If ever the were a market for going after staples rather than space, this is one, but similarly to Discord, Wawa has a fanbase of its own. The Mid-Atlantic chain of convenience stores (c-stores) and grocers inspires a cult following in the region and as a long-established business, it would presumably not be too hard to get institutional PIPE investors on board.
It is the 29th largest private company in the US by revenue, with $11 billion notched in 2020 derived from its roughly 950 locations. This also makes it the 10th largest c-store chain in the country and a public listing could help it consolidate that fragmented space.
C-store operator Arko Corp. (NASDAQ:ARKO) has traded reasonably well since closing its combination with Haymaker II in December 2020, closing Thursday at $8.14. More recently, USHG Acquisition Corp. (NYSE:HUGS), which announced a combination with Panera Brands in November, finished Thursday at $10.25, making it the seventh-highest performer among SPACs with announced deals.
The only big question is whether Wawa would be motivated to sell. It has been family-run throughout its history, but some observers interpreted its 2014 transition from a C-corp to S-corp paired with a consolidation of employee-held stock as a prelude to a major liquidity event. Six years on, that still hasn’t materialized, but the estimated value of its private stock has grown in estimated value from about $2,296 per share in 2009 to over $14,000 in 2020.
Among SPACs searching specifically in the consumer space, KKR I (NYSE:KAHC) is the one wielding the elephant gun with a $1.38 billion trust. It could potentially bring synergies from across its sponsor’s portfolio, which includes foodservice distributor US Foods (NYSE:USFD) as well as a variety of consumer products brands.
But, even in this market, there are tech plays large enough to turn heads and cut through the present noise.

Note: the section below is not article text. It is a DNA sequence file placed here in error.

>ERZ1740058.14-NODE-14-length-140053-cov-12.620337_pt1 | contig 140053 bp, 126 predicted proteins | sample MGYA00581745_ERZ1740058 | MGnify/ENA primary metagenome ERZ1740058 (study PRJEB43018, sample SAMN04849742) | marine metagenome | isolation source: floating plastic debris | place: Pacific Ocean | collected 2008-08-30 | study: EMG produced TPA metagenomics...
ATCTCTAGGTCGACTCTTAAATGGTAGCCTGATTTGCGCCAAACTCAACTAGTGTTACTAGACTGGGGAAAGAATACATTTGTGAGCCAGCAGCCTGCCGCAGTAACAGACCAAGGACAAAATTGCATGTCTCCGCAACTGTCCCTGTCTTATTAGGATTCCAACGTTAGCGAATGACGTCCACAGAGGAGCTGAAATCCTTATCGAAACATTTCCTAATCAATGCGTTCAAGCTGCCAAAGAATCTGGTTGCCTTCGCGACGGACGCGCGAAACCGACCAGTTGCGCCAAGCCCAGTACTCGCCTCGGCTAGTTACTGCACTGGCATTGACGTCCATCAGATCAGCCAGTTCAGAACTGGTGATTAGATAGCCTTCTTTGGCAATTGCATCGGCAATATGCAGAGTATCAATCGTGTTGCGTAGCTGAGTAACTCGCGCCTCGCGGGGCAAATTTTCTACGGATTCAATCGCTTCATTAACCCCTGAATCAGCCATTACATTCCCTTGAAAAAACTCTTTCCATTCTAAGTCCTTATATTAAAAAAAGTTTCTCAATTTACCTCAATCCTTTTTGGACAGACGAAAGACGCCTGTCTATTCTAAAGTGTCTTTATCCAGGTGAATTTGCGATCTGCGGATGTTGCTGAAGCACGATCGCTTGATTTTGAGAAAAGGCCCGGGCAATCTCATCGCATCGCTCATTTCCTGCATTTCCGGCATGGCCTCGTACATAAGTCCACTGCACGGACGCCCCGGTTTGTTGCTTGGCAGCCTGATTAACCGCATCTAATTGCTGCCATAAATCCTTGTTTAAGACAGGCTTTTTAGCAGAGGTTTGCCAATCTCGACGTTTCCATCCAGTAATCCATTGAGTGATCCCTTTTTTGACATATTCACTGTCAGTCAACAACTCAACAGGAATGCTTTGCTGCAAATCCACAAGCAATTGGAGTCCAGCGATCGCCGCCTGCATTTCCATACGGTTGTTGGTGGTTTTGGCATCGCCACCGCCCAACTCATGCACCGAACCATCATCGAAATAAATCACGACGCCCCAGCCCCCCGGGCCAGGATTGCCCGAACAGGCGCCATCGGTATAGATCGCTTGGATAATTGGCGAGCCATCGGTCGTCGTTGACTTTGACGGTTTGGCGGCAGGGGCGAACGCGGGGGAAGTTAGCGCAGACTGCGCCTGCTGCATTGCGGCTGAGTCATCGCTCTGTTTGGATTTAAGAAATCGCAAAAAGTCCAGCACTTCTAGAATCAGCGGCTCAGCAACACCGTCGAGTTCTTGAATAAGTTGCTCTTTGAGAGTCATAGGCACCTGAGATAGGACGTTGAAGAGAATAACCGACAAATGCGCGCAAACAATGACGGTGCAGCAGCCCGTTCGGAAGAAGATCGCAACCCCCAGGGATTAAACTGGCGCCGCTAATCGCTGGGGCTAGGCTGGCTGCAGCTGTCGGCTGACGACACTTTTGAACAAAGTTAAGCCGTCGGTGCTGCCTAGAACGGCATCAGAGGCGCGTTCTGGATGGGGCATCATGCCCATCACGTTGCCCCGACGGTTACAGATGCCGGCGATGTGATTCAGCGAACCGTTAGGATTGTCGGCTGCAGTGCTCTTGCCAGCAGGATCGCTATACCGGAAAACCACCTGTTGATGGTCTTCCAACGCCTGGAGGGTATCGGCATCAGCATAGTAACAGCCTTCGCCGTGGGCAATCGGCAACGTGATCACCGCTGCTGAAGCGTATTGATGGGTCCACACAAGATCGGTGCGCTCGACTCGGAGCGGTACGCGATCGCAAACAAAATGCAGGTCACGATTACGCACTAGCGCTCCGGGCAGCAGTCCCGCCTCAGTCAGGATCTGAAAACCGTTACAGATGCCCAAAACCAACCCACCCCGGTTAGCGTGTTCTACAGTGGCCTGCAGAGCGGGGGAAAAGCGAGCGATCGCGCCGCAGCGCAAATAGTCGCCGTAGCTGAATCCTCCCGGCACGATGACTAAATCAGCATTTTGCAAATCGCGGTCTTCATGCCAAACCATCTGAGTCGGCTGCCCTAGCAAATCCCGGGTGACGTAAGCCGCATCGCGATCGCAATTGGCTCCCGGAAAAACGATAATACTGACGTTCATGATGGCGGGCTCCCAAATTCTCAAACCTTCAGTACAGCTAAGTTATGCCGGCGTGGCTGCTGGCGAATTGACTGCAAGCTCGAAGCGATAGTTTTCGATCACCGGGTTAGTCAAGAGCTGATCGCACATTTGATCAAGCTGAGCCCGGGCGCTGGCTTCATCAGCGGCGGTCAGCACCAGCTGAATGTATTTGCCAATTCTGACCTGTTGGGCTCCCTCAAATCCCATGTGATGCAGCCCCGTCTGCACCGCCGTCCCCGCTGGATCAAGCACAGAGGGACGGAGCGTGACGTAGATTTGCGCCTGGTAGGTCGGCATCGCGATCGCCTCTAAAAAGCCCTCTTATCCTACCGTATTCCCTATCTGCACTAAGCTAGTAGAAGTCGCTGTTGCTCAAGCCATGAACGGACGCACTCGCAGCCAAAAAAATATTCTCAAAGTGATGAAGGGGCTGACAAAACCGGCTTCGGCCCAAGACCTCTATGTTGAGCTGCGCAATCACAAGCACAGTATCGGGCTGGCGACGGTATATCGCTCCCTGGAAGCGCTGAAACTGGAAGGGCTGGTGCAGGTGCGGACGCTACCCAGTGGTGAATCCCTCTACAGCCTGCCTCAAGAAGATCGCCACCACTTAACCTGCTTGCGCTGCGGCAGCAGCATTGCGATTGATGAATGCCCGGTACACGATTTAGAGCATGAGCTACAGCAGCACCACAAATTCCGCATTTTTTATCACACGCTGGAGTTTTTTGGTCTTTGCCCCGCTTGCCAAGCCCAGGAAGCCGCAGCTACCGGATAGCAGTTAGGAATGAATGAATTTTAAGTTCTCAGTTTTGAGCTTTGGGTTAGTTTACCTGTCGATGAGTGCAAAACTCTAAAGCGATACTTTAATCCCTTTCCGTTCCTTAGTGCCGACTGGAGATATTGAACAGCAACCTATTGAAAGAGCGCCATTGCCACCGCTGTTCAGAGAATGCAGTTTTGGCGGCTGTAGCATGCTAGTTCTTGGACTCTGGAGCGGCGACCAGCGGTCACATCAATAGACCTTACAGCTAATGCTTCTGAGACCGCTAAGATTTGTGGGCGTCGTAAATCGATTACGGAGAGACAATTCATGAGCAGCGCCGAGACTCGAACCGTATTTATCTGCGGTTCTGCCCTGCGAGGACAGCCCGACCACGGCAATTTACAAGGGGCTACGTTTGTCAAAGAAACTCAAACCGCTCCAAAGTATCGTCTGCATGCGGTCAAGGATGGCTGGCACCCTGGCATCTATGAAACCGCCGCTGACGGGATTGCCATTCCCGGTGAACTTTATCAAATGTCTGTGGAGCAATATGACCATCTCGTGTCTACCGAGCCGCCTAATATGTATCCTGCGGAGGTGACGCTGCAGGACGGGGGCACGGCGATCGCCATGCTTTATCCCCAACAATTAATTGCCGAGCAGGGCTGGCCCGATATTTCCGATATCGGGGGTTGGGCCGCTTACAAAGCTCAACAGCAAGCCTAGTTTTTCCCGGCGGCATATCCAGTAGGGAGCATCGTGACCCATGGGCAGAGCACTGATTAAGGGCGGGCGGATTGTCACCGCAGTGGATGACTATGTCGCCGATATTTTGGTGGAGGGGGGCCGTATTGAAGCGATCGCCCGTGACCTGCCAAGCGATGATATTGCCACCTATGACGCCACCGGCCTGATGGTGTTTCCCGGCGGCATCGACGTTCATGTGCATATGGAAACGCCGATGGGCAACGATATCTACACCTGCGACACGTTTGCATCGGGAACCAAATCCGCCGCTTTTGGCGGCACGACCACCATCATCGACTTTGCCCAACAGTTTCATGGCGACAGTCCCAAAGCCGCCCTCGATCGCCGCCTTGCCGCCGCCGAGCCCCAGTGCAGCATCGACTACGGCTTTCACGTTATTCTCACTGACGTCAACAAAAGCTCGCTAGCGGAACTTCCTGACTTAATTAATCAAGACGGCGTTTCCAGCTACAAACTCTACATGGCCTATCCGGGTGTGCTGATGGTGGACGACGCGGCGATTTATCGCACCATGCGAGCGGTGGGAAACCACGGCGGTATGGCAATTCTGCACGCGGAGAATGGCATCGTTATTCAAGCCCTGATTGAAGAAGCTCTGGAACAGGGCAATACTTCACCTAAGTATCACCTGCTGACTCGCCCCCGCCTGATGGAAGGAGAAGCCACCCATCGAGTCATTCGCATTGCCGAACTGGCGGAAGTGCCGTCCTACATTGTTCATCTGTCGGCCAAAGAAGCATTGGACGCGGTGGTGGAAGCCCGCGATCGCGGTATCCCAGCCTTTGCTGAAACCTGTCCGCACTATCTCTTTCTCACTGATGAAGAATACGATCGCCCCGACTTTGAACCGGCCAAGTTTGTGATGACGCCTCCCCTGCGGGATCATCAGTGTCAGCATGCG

San Francisco-based Airtable doesn’t need pure cash having raised $735 million in a December Series F that more than doubled its valuation in a single year to $11 billion. But, while this raise may have been designed to give it flexibility with a potential IPO timeline, a SPAC deal could allow it to have its cake and eat it too.
The company has developed a platform making software design far more approachable and executable across teams. These low-code tools are designed to help organizations get software work done even if they don’t necessarily have a roster full of Java-fluent developers. Nonetheless, it is still used by about 80 of the Fortune 100, including tech giants like Amazon (NASDAQ:AMZN), IBM (NYSE:IBM) and Netflix (NASDAQ:NFLX).
In this highly competitive space, there is likely has no limit to the amount of capital AirTable could invest into R&D. So, if it would rather go full bore into growth rather than see its war chest slowly burn away while waiting for the right IPO window, it may prefer to pick up the surely numerous SPACs on line 3.
But, especially if it feels it doesn’t need the money, then it will take a solid SPAC team to make the case. For that reason, the recently IPO’d Screaming Eagle (NASDAQ:SCRM) may be the best team to make the case. AirTable CEO Howie Liu came up through Salesforce (NYSE:CRM) and, like Salesforce, AirTable seems like the kind of business that nearly every major company will have some kind of relationship with in the not-too-distant future.
That sort of bold vision fits the Eagle team, which itself brings the pedigree of seven completed SPAC transactions including the deal that played a major role in kicking of the 2020 SPAC market in DraftKings (NASDAQ:DKNG).